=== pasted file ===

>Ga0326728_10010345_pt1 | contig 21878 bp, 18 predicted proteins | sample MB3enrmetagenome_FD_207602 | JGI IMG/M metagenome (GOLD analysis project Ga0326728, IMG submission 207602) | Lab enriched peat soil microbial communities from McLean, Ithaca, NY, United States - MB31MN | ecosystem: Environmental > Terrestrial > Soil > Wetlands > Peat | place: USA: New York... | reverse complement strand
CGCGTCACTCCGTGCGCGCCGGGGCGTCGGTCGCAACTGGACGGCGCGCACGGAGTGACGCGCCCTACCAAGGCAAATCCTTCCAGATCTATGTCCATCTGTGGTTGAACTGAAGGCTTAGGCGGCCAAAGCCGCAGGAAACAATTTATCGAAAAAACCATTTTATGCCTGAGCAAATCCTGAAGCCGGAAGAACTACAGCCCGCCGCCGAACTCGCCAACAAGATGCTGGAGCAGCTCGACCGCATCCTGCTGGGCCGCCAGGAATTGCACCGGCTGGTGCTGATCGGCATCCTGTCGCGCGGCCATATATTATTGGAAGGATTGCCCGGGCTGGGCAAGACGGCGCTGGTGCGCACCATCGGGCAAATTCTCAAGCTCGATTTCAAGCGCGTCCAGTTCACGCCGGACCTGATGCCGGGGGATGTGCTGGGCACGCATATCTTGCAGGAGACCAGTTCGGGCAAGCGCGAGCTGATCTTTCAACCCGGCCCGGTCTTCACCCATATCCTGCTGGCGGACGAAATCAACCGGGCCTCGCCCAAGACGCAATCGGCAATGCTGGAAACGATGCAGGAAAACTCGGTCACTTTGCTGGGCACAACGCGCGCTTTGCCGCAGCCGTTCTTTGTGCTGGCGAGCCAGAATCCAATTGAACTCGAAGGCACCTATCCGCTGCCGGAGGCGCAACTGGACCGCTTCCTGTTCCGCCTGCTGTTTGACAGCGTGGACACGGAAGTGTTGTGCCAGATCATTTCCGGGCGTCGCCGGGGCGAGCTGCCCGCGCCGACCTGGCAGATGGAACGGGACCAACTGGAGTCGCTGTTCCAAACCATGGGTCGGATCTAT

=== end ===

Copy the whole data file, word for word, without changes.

>Ga0326728_10010345_pt1 | contig 21878 bp, 18 predicted proteins | sample MB3enrmetagenome_FD_207602 | JGI IMG/M metagenome (GOLD analysis project Ga0326728, IMG submission 207602) | Lab enriched peat soil microbial communities from McLean, Ithaca, NY, United States - MB31MN | ecosystem: Environmental > Terrestrial > Soil > Wetlands > Peat | place: USA: New York... | reverse complement strand
CGCGTCACTCCGTGCGCGCCGGGGCGTCGGTCGCAACTGGACGGCGCGCACGGAGTGACGCGCCCTACCAAGGCAAATCCTTCCAGATCTATGTCCATCTGTGGTTGAACTGAAGGCTTAGGCGGCCAAAGCCGCAGGAAACAATTTATCGAAAAAACCATTTTATGCCTGAGCAAATCCTGAAGCCGGAAGAACTACAGCCCGCCGCCGAACTCGCCAACAAGATGCTGGAGCAGCTCGACCGCATCCTGCTGGGCCGCCAGGAATTGCACCGGCTGGTGCTGATCGGCATCCTGTCGCGCGGCCATATATTATTGGAAGGATTGCCCGGGCTGGGCAAGACGGCGCTGGTGCGCACCATCGGGCAAATTCTCAAGCTCGATTTCAAGCGCGTCCAGTTCACGCCGGACCTGATGCCGGGGGATGTGCTGGGCACGCATATCTTGCAGGAGACCAGTTCGGGCAAGCGCGAGCTGATCTTTCAACCCGGCCCGGTCTTCACCCATATCCTGCTGGCGGACGAAATCAACCGGGCCTCGCCCAAGACGCAATCGGCAATGCTGGAAACGATGCAGGAAAACTCGGTCACTTTGCTGGGCACAACGCGCGCTTTGCCGCAGCCGTTCTTTGTGCTGGCGAGCCAGAATCCAATTGAACTCGAAGGCACCTATCCGCTGCCGGAGGCGCAACTGGACCGCTTCCTGTTCCGCCTGCTGTTTGACAGCGTGGACACGGAAGTGTTGTGCCAGATCATTTCCGGGCGTCGCCGGGGCGAGCTGCCCGCGCCGACCTGGCAGATGGAACGGGACCAACTGGAGTCGCTGTTCCAAACCATGGGTCGGATCTAT